Curated by Bay Area artist and educator Leila Weefur and presented in McEvoy Foundation for the Arts’ Screening Room, New Labor Movements is a collection of short films that explore contemporary visions of America and concepts of transnational Blackness. Through a compositional discourse played out in four hour-long “movements” featuring fifteen films by seventeen artists, the program navigates the philosophical, psychological, and emotional landscapes that manifest in the lives of slavery’s descendants and those living in the aftermath of slavery’s indirect, proximal effects. The program was commissioned on the occasion of the West Coast premiere of Isaac Julien’s Lessons of the Hour at McEvoy Arts (October 14, 2020 – March 13, 2021). Movements I and II open at McEvoy Arts on October 14. Movements III and IV premiere in 2021.
Weefur organized New Labor Movements to consider the question of “What is America today?” as inspired by Lessons of the Hour, Julien’s immersive film installation and photography exhibition on the life and impact of Frederick Douglass. The act of movement is a structurally fluid principle that shapes the program in multiple coded ways, depending on the viewer. Chief among them are movements in film construction and narrative; in the distribution of labor and power; in reference to the trans-Atlantic movements of goods, capital, and people; and as it references the one’s movement through a gallery or in a theater. Weefur’s curation of these films prioritizes displays of movement as more of an experiential truth rather than a reactive condition. Just as we are living through an unpredictable emotional landscape, the films gracefully shift pace, matching the current political unrest with a poetic volatility.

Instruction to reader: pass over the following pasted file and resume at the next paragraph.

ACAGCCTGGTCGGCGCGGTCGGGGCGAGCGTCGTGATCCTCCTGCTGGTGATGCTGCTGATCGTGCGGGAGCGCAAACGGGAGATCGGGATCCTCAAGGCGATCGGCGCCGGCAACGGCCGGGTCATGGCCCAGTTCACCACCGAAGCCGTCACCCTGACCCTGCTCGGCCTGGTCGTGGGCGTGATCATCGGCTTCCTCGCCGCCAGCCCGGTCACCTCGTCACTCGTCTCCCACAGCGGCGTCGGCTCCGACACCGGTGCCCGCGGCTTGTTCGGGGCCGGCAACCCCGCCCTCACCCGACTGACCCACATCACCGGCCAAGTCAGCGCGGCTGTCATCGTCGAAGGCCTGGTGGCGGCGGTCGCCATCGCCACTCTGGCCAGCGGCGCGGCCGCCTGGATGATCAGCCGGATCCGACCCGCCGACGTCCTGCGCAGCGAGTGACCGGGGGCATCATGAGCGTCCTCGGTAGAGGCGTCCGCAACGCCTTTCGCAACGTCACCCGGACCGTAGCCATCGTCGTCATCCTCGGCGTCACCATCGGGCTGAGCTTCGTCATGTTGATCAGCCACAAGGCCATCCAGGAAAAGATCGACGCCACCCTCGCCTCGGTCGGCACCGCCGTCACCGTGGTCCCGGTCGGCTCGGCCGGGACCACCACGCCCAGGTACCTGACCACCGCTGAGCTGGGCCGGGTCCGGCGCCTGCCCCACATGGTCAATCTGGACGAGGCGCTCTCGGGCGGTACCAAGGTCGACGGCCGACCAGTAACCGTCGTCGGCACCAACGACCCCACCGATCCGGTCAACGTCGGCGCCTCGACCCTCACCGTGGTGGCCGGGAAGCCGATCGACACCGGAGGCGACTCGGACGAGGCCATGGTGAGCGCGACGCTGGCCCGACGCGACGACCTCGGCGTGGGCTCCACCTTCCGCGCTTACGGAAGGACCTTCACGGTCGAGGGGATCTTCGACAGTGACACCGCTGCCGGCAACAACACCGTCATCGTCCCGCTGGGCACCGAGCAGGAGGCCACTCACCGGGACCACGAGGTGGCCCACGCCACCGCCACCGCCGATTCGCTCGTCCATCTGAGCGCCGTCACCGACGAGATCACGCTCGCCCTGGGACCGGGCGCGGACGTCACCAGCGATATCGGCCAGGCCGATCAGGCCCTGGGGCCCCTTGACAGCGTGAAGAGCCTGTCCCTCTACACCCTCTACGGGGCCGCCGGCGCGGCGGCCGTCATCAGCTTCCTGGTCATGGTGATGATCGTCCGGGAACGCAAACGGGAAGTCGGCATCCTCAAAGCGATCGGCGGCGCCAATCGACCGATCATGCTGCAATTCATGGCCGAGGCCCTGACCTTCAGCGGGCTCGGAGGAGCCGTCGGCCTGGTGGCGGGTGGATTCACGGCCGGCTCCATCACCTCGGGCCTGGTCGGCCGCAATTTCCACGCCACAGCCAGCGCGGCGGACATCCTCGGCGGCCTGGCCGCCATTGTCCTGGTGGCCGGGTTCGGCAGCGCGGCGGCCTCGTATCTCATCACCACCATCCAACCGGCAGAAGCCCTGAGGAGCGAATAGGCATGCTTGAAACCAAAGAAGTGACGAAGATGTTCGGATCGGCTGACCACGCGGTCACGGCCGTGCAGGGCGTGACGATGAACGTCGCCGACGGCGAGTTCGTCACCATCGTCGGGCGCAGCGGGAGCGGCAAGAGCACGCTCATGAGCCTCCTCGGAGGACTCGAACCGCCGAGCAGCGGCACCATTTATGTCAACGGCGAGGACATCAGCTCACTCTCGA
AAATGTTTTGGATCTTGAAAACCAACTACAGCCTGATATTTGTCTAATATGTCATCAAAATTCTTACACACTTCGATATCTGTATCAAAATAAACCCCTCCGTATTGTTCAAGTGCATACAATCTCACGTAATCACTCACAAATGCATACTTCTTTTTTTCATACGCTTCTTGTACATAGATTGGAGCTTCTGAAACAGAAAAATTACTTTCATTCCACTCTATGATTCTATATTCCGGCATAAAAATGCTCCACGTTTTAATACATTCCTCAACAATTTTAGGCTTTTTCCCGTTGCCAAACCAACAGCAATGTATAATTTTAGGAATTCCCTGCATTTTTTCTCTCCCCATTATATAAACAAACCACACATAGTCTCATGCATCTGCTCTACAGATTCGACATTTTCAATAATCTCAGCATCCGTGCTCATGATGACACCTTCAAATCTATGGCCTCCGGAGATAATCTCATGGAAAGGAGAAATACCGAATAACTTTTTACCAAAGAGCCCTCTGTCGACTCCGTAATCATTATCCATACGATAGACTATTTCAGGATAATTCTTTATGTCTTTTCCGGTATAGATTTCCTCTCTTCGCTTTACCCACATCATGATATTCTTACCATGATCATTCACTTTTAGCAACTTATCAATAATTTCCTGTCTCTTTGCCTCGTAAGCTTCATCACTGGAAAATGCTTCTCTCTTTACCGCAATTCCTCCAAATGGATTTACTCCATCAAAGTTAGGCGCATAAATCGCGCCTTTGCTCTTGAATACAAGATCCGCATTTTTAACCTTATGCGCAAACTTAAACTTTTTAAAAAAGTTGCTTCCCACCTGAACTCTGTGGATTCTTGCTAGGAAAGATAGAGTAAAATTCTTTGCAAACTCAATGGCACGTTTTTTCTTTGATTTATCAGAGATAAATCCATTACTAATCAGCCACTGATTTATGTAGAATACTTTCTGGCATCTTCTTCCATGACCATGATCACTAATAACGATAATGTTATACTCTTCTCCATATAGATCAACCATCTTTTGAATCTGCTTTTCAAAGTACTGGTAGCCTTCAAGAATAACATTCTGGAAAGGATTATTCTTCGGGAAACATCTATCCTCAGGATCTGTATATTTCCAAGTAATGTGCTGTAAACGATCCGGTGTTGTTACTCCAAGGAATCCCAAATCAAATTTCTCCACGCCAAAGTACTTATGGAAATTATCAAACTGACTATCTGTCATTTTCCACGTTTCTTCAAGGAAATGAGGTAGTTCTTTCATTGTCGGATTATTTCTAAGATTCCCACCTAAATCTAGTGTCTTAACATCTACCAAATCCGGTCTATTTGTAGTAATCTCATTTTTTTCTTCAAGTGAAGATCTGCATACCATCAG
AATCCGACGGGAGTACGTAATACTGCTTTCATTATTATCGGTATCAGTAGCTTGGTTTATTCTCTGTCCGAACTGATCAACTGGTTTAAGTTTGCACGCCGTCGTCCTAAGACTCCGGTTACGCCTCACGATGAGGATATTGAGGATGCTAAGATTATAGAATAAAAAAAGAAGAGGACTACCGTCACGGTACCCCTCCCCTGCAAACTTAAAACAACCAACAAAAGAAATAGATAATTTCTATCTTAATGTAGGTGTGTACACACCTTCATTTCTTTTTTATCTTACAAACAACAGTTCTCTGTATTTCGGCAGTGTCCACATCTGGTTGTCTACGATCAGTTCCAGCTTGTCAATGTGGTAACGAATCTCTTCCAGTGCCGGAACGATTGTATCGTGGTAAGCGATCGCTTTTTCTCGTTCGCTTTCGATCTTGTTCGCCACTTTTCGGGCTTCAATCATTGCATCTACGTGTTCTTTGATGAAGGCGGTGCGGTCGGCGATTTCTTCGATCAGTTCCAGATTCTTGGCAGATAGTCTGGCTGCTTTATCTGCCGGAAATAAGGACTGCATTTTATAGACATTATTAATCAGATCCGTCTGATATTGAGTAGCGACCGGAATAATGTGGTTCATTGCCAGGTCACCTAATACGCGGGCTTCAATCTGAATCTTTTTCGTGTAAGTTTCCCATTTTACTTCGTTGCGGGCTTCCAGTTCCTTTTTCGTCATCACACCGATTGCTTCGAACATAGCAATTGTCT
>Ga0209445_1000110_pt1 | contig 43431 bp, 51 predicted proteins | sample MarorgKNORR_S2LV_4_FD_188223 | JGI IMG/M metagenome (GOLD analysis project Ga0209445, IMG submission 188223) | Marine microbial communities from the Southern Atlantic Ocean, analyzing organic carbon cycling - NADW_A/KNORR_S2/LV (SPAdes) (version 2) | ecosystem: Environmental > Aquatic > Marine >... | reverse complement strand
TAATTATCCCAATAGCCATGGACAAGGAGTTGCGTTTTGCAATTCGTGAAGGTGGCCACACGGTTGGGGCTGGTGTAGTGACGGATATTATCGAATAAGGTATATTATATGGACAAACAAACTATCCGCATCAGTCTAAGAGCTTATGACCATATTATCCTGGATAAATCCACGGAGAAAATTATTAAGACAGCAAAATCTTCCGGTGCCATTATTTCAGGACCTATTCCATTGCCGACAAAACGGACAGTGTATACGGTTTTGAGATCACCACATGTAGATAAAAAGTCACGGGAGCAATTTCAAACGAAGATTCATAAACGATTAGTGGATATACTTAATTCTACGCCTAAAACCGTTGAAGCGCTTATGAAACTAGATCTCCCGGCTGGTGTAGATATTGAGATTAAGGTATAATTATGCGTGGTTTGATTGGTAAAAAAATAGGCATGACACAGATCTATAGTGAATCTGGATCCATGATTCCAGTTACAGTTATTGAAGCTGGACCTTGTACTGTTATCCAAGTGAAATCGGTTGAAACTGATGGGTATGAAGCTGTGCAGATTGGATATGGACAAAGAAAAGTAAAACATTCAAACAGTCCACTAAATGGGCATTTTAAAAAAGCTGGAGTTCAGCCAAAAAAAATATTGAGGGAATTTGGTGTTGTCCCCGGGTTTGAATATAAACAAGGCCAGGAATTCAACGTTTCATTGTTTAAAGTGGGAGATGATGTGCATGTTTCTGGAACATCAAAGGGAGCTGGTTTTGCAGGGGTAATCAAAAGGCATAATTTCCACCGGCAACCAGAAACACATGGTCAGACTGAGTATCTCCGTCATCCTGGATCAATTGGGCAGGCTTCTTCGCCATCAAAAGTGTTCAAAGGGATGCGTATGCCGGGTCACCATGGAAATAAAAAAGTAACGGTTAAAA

Weefur states that “the included filmmakers measure movement with distinct cinematic voices and varied cinematic instruments, from high contrast black and white celluloid and archival imagery to refined HD digital pictures. Evidenced in the selection of films are thoughtful articulations of movement that reveal the nuance of global political critique and a profound broadness of Black life across borders.” Taken together with the multi-sensorial, meditative qualities of Lessons, the program engineers a gender diverse, intergenerational dialogue amongst filmmakers that explores the creation of cinematic narrative and Black political history.
Movement I: Assembly presents five films that orient the viewer to linkages between the creation of Diasporic history and collective experience. Assembly is introduced by the 16mm black-and-white shots of an African American gospel choir in Kevin Jerome Everson and Claudrena Harold’s elegiac Hampton (2019) and also includes works by Garrett Bradley, Christopher Harris, Onyeka Igwe, and Mitch McCabe. Across three films by Eden Tinto Collins and Adrien Gystere Peskine, Lonnie Holley and Cyrus Moussavi, and Morgan Quaintance, Movement II: Resistance/Selfhood identifies realizations of the self within societal narratives of struggle and triumph. The struggle is acutely seen in Holley and Moussavi’s I Snuck Off the Slave Ship (2019), which finds the self-taught African American artist and dimensional traveler attempting to sneak off the slave ship America in a metaphor for Black transcendence. Woven throughout the two movements are the visions of Black ancestors, elders, and children, coalescing into a visual guide to reconsider movements as acts of power, liberation, and achievement.